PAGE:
Cool History of Ice Cream
Some say it was the Emperors of China who first made snow ice cream. Their chefs mixed snow and ice from the mountains with fruit, wine and honey to make tasty treats. Researchers have also found references to King Tang (A.D. 618-97) of Shang, China who created ice and milk concoctions. Although, these recipes were frozen, they were not ice cream. Others say it was Nero, in the 4th century B.C. who had ice brought from mountain tops and threw some fruit toppings on it.
Ice cream as we know it, is thought to have its’ origins in the court of Charles I of England. When he visited France in the 1600s, he was treated to frozen milk and he took the recipe back to England with him. One story says the royal chef was ordered never to reveal the “secret recipe.” But, upon the Kings’ beheading in 1649 it soon became public knowledge.
It was around the 1700s the term “iced creams” came into vogue. Several recipes were included in a 1700 French cookbook and about the same time the first newspaper ad for ice cream appeared. In 1776/77 the first ice cream shop in America opened in New York City. They later became fashionably known as “parlors.”
But, ice cream was still only a luxury of the socially elite. It wasn’t available at corner supermarkets. It took time, patience and a lot of work to make. However, that slowly began to change in 1843. That was the year Nancy Johnson introduced the first hand-crank ice cream maker. The invention was fine for family get-togethers and other small scale production, but it would still be years before making ice cream would become an industry.
Jacob Fussell, a Baltimore milk dealer, is given credit for that innovation in 1851. He was seeking ways to bolster sales for his cream. He found making it into ice cream was the perfect answer…and at double his asking price.
However, the ice cream industry was still in its infancy. It wasn’t until the 1900s and advances in refrigeration made massive production feasible. But, as any economist knows, before supply comes demand. Ice cream was served in several ways. It could be served as a sundae or in a cone.
There are several interesting accounts about where the sundae originated. Most concern religious opposition to the practice of “sucking soda” in the late 1800s. It seems several vendors got around the stigma by serving ice cream topped with syrup…on Sunday…and changed the spelling of Sunday to sundae.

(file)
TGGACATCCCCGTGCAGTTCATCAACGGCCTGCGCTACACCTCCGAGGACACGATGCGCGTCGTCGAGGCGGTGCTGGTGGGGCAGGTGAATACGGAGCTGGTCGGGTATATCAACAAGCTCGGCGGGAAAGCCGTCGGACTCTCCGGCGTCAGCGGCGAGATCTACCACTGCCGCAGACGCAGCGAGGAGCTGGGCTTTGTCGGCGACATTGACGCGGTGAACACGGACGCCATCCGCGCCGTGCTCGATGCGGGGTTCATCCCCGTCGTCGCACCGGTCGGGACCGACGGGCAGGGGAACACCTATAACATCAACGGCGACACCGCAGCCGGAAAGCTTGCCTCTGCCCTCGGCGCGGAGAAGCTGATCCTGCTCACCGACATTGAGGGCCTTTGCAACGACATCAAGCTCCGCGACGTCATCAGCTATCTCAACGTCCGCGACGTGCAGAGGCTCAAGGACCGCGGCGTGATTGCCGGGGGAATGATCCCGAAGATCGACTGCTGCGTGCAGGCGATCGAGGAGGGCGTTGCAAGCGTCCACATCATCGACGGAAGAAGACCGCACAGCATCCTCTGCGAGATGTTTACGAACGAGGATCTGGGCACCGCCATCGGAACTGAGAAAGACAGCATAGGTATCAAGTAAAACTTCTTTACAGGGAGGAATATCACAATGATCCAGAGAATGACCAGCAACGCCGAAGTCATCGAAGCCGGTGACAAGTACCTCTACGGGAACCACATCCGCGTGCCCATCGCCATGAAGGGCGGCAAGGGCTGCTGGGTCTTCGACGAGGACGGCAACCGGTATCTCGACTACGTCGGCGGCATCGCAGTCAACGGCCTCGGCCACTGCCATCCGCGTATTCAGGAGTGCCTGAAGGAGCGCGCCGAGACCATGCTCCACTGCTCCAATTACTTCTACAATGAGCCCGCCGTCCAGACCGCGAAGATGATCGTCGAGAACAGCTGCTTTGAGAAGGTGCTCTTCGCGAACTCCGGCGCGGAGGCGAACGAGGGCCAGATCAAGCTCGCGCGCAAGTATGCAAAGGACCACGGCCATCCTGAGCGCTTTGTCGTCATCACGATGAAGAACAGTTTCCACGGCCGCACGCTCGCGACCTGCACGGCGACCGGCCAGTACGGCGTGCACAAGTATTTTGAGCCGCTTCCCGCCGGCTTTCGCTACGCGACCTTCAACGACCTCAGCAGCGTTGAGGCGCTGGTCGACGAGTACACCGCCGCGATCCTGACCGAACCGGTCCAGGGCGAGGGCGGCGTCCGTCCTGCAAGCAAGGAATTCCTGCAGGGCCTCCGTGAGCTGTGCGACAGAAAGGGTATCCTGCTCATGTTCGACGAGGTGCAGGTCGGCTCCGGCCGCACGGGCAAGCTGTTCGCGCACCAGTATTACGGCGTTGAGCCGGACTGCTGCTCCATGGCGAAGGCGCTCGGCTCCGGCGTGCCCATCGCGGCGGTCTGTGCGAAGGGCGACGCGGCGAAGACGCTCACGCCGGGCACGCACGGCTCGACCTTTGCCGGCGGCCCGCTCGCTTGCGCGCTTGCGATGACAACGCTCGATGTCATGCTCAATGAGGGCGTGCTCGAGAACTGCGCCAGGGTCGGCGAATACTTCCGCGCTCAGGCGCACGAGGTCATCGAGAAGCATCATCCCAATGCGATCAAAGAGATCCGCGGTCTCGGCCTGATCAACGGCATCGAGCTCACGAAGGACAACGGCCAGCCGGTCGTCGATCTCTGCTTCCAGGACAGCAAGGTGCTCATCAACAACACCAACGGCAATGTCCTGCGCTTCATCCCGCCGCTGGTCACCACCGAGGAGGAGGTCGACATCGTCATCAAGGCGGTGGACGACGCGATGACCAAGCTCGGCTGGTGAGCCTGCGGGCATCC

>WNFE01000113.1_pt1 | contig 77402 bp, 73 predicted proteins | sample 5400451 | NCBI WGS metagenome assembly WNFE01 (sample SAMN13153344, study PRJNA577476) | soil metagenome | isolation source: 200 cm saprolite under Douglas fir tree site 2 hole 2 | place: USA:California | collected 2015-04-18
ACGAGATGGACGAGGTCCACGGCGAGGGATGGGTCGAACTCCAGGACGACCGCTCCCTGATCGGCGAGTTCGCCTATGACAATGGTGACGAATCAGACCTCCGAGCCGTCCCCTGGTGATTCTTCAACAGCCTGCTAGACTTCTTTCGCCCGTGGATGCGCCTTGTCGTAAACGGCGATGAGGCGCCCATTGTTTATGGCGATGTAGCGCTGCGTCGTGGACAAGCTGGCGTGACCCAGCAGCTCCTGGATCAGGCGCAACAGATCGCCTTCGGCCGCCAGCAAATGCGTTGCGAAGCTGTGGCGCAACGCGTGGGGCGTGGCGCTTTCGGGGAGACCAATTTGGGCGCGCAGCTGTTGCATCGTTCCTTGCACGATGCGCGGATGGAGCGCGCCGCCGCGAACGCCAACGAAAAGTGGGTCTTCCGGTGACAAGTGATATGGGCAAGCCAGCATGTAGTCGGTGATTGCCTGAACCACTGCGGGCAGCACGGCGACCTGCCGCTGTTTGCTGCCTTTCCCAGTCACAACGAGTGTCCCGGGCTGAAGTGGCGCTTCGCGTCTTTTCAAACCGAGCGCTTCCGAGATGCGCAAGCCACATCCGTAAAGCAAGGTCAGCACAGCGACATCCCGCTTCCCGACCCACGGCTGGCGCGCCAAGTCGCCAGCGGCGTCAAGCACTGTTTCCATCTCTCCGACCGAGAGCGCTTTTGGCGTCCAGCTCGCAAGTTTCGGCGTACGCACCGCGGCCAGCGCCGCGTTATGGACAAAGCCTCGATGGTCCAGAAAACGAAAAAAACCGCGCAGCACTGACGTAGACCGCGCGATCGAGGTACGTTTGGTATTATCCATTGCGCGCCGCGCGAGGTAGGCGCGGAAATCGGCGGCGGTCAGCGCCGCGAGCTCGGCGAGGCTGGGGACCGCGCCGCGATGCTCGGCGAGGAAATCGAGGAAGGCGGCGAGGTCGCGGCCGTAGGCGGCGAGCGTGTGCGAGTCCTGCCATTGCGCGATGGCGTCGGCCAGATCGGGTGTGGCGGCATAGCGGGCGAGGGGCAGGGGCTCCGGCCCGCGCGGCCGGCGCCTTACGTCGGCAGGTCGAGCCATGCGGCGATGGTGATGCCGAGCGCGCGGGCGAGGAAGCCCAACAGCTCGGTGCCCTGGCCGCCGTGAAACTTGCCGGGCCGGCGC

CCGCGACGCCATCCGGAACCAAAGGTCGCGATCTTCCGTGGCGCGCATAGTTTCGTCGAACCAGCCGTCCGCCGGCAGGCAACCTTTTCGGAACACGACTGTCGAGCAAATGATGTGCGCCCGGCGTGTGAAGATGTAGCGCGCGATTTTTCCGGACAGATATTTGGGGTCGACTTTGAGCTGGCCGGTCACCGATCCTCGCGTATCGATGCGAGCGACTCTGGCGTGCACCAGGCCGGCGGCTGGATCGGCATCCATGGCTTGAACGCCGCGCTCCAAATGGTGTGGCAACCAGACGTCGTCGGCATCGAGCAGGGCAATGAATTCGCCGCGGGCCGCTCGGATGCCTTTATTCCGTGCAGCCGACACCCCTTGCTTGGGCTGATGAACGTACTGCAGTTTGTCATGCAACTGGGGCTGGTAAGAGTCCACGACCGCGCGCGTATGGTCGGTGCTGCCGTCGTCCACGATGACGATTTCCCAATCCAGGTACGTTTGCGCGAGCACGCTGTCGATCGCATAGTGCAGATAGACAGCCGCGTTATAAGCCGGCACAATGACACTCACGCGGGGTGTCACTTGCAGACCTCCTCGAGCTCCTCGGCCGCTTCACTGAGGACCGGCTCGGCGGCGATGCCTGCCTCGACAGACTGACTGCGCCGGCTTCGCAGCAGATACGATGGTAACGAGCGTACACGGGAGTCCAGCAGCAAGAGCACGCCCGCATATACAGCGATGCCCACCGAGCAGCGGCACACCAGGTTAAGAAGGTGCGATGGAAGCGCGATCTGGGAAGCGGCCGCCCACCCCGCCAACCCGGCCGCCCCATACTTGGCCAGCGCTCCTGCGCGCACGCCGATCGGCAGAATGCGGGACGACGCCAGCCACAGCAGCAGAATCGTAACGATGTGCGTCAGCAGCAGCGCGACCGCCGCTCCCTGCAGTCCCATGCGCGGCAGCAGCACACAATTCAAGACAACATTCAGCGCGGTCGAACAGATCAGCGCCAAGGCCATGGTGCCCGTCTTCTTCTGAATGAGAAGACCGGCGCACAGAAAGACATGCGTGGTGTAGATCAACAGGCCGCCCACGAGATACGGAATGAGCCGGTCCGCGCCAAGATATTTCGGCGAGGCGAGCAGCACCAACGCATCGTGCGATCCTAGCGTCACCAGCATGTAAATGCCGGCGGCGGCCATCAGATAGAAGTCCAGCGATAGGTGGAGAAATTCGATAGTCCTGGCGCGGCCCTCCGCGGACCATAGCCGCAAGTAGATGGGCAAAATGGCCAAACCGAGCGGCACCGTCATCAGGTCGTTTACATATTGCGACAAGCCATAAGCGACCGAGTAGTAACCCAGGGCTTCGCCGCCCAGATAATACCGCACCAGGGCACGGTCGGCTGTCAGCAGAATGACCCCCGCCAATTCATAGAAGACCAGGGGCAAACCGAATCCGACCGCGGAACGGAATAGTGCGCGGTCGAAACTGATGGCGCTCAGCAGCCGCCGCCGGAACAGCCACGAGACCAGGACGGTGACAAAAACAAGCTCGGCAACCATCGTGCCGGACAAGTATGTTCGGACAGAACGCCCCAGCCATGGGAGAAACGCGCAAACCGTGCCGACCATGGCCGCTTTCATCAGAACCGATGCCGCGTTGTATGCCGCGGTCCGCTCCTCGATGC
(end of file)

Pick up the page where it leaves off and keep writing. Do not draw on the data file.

As to who actually invented the ice cream cone, there seems to be a bit of confusion. It’s generally accepted the cone was “discovered” in 1904 at the St. Louis World’s Fair by Syrian immigrant Ernest Hamwi who was hawking “zalabia,” a waffle-like pastry from a pastry cart. Another vendor, Arnold Fornachou, had run out of paper dishes to serve his ice cream. Hamwi gave Fornachou some of his pastry from which he fashioned a make-shift cone.
Although there were many others selling ice cream at the fair who claimed they introduced the cone, Hamwi is recognized as the originator since he had been a sailor, and early ice cream cones were said to have been shaped around a sailor's tool, which Hamwi supposedly had with him at the time. Furthermore, Hamwi later formed his own cone making company.
However, there were other serious contenders for the honor of being first to make the cone. There was Italo Marciony who said he created the cone on September 22, 1896! Marciony sold cones from a pushcart in New York City and he had a patent for a waffle mold, granted eight months before the St. Louis Fair! His invention was designed to make cones.
Previously, Marciony sold homemade lemon ice from a pushcart on Wall Street. At the time, most ice cream vendors sold their products in serving glasses called "penny licks." They were appropriately named because customers would lick ice cream from the glass and it cost a penny.
There was only one problem. Customers accidently broke the glasses or simply walked off with them…a major business expense. Marciony initially came up with an idea to make containers out of paper. They didn’t break, were inexpensive and much more sanitary. They worked fine. But, Marciony came up with an even better and original idea. Why not make the containers edible as well. So, the waffle cone was born.
In 1899, Frenchman, August Gaulin, invented the homogenizer, a machine which gave ice cream a smoother texture. And in 1902, he invented a new freezer that froze ice cream faster..
After bars selling alcoholic beverages in America began to close in 1919, many ice cream parlors appeared to take their place. As a result, the demand for ice cream rose dramatically. The more Americans ate, the more they wanted. This demand for more ice cream led to the first chocolate covered ice cream bar, called the “I-Scream Bar.” It later became the well known “Eskimo Pie.” The Good Humor Bar, the first ice cream on a stick, followed in 1920. Ice cream was fast becoming an American icon.
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